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  • Published on: 14th September 2019
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Depression is referred to as a ‘common mood disorder' characterised by long periods of sadness and lack of interest in otherwise normal hobbies (World Health Organisation, 2018). There are also many other symptoms which have been recorded as resulting from depression, however a definitive cause of the mental disorder has not yet been identified. There are many possible risk factors which have been studied such as biogenic amine deficiency, neurogenesis and genetic factors. The monoamine hypothesis model and the use of SSRIs are both used in the treatment of depression.

The mono-amine hypothesis has served as a development for drugs used in treating depression. It was thought that agents utilised to increase synaptic concentrations of monoamines via an array of mechanisms could be vital in improving the symptoms of depression (Hirschfeld, 2000). This led to the introduction of the monoamine hypothesis, also referred to as the biogenic amine hypothesis in many studies. The hypothesis proposes that the reduced availability of 5HT, NE and DA neurotransmitters results in ‘decreased neurotransmission and impaired cognitive performance' which may essentially lead to depression (Barchas and Altemus, 1999).

Selective serotonin reuptake inhibitors work to block the uptake of serotonin from the extracellular space to regulate serotonergic neurotransmission (James et al, 2017). This results in an antidepressant effect but the methodology behind this remains undetermined. Many articles make reference to using PET in an attempt to quantify SSRI's target; the serotonin transporter (SERT). Fluoxetine, referred to commonly as Prozac, was the first SSRI to be introduced into the US in 1987. Post marketing clinical trials of the drug have seen adverse side effects such as sexual dysfunction rates of 75% (Rosen, Lane and Menza,1999) . Due to the benefits of SSRI use at the sub- receptor level, it is most likely that the majority of side effects of the drugs such as nausea can be alleviated with a reduced dose. However, an overdose of the drug can cause the potentially life-threatening serotonin syndrome; a group symptoms such as hyperreflexia, incoordination and myoclonus.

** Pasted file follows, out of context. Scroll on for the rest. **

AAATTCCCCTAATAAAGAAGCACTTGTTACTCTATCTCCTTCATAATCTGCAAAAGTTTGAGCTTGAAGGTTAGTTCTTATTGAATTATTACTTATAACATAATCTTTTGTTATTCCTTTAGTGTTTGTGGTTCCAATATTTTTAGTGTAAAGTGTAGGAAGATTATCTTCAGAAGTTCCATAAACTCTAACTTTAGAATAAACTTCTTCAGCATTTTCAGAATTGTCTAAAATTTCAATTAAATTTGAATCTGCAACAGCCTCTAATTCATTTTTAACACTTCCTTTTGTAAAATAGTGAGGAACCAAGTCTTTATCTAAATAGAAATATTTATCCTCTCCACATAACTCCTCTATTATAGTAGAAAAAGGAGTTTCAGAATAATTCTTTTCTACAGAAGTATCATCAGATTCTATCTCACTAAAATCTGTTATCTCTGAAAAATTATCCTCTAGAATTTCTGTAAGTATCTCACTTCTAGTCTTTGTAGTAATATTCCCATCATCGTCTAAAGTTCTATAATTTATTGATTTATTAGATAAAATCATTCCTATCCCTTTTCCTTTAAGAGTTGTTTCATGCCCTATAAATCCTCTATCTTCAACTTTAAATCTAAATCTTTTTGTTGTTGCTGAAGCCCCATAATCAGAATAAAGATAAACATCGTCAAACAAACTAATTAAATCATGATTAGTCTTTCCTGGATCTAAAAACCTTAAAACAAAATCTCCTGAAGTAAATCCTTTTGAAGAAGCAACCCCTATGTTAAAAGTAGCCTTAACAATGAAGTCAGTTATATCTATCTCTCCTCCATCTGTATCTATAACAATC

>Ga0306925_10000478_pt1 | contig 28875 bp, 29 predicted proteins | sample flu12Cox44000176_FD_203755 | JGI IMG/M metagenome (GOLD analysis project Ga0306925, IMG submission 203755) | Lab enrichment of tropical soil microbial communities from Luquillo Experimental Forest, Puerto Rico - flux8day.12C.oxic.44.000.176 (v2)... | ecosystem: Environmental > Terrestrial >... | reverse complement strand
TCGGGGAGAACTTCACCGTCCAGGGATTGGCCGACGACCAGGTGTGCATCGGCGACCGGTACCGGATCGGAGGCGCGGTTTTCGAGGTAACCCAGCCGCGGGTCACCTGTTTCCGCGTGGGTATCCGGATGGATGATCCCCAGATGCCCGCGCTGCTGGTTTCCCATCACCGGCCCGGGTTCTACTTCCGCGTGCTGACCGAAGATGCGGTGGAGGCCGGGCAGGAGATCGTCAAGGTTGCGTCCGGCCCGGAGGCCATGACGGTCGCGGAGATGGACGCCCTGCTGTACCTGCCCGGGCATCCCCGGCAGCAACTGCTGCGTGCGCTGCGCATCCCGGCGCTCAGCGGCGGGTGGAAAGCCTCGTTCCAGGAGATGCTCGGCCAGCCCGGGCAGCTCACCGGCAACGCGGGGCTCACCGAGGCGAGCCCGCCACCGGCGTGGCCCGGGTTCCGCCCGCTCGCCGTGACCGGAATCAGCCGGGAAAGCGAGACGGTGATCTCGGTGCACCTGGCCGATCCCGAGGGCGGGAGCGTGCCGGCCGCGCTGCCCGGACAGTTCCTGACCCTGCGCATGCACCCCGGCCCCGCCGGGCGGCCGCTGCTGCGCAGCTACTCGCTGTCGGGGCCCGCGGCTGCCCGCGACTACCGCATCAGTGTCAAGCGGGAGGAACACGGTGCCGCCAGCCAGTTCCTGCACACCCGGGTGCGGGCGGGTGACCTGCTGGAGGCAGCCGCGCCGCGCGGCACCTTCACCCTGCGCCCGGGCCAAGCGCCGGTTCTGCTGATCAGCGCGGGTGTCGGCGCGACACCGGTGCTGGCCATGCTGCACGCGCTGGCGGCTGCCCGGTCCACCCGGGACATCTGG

In 2017, a study was carried out to investigate the serotonergic circuits of patients both at baseline and during treatment of major depressive disorder with SSRIs. James et al hypothesised that there would be a significant difference in the before and after treatment of the interregional relation of availability of the SERT protein; responsible for the transportation of serotonin to the presynaptic neuron from the synaptic cleft. This hypothesis was finalised with the idea that these regions would inadvertently differ between healthy patients and sufferers of MDD. PET scans were taken 3 times each for a total of 38 patients (19 healthy patients and 19 MDD patients). A baseline measurement was taken before administering citalopram or escitalopram, followed by a measurement within 6 hours and finally after at least 3 weeks of daily oral drug administration. Protein availability was measured by its binding potential. Main areas of interest during the investigation were the thalamus, pautamen and caudate nucleus, due to previously researched links between these brain regions and SSRIs (Anand et al, 2005) .